This unit extends the particle model to describe the behavior of collections of sub-microscopic particles. Students explore the random thermal motion of particles and phase changes in terms of energy storage and transfer. They quantify energy transfers during temperature and phase changes using conversion factors like heat of vaporization, fusion, and heat capacity. Additionally, students begin a new engineering design project focused on energy and systems by developing solar cookers.

#### Unit 8: Describing Substances

The simple particle model used to describe substances is expanded to include mixtures and compounds. Students use Avogadro’s Hypothesis and combining volume data to predict formulas of gaseous compounds. From experimental mass composition data they learn to determine the formulas of solid compounds. Structure of matter is related to energy in systems.

#### Unit 9: Energy & Chemical Change

In this unit, students expand their understanding of matter as bonded atoms that rearrange during chemical reactions to form new substances. They use balanced chemical equations to represent these rearrangements. From their observations, they learn to represent energy exchanges between thermal and chemical energy within a system and the transfer of thermal energy to surroundings. Students continue the engineering design process by quantifying the energy needed to heat water and designing improvements.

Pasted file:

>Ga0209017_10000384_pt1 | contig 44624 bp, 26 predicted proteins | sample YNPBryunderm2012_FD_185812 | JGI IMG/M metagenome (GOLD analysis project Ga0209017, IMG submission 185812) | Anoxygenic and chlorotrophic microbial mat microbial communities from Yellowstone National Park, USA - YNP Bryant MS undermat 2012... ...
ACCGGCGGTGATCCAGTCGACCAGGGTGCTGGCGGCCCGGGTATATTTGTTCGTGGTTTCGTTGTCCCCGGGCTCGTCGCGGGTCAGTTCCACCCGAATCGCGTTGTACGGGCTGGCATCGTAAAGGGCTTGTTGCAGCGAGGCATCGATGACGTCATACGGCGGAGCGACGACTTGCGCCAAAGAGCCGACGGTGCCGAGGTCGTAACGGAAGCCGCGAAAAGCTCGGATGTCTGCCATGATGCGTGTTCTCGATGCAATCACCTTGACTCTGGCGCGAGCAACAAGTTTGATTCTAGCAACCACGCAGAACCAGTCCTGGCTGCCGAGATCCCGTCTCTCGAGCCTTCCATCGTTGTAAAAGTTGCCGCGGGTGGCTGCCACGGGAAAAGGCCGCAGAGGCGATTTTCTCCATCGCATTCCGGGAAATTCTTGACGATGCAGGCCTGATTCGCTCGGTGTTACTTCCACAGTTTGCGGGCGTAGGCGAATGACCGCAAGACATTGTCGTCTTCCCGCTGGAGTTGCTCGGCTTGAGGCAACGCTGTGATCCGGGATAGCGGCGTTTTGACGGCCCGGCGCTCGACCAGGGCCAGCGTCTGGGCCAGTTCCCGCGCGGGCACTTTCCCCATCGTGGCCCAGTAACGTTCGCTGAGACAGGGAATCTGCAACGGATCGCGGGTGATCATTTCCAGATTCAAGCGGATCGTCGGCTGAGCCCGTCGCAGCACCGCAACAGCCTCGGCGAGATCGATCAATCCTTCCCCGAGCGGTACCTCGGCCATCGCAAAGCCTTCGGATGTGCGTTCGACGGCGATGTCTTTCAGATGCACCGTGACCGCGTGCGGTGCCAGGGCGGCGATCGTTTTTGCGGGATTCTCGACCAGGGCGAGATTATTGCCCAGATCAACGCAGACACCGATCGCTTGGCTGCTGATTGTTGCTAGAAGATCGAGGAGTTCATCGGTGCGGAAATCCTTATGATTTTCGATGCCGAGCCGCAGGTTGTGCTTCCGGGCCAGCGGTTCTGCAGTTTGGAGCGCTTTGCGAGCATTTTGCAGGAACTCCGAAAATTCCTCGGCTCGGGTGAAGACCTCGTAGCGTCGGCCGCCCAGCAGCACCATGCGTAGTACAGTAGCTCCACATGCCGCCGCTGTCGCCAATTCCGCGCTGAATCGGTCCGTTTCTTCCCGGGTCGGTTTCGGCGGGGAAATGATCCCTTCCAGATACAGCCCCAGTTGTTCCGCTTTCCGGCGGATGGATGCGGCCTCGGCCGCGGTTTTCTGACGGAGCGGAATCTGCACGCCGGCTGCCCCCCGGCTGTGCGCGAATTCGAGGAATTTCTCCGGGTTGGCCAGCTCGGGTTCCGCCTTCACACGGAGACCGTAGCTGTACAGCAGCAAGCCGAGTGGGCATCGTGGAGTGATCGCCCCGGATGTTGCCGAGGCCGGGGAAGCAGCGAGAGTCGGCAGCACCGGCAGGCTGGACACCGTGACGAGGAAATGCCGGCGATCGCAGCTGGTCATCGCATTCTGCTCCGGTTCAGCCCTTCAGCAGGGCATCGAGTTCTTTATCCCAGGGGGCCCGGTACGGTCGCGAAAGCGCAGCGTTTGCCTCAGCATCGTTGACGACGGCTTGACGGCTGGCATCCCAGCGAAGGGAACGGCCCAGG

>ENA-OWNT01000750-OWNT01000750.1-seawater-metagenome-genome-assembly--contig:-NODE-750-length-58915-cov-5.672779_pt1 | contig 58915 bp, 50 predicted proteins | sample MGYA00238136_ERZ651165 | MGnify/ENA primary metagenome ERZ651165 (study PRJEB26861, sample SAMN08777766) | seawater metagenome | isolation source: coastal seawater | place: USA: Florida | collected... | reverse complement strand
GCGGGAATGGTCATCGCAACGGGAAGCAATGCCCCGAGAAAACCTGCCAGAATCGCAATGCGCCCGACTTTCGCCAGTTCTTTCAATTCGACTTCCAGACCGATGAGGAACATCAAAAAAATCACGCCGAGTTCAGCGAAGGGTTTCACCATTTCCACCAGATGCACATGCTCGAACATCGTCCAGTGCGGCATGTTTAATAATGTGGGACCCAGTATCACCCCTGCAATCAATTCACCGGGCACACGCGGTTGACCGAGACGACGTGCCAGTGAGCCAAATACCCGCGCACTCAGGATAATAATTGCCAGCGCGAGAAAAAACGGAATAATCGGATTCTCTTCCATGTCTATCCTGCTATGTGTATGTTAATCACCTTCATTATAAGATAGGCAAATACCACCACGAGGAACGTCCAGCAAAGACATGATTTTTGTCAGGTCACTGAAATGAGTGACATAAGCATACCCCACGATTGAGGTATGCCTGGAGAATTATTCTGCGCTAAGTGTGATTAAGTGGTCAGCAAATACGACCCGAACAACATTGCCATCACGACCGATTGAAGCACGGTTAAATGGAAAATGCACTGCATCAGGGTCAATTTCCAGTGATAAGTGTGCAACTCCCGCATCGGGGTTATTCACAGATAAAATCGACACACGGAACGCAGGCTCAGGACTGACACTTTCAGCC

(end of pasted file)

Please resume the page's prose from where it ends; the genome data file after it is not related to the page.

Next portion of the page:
#### Unit 10: Energy & Waves Phenomena

In this unit, students explore radiating as an energy transfer mechanism, using transverse waves to model electromagnetic waves emitted or absorbed by a system. They study wave characteristics—amplitude, frequency, and wavelength—for both mechanical and electromagnetic waves. This knowledge culminates in the final phase of their solar oven building project.

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### Sample Materials

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### Interested in a Physics First Workshop?

Workshops are offered each summer in a variety of locations. Check back often as workshops are always being added.

First-time attendees qualify for a free one-year membership to AMTA. Members have access to ALL instructional resources, webinars, distance learning courses, and other membership services!

If you would like to host a workshop contact: engage@modelinginstruction.org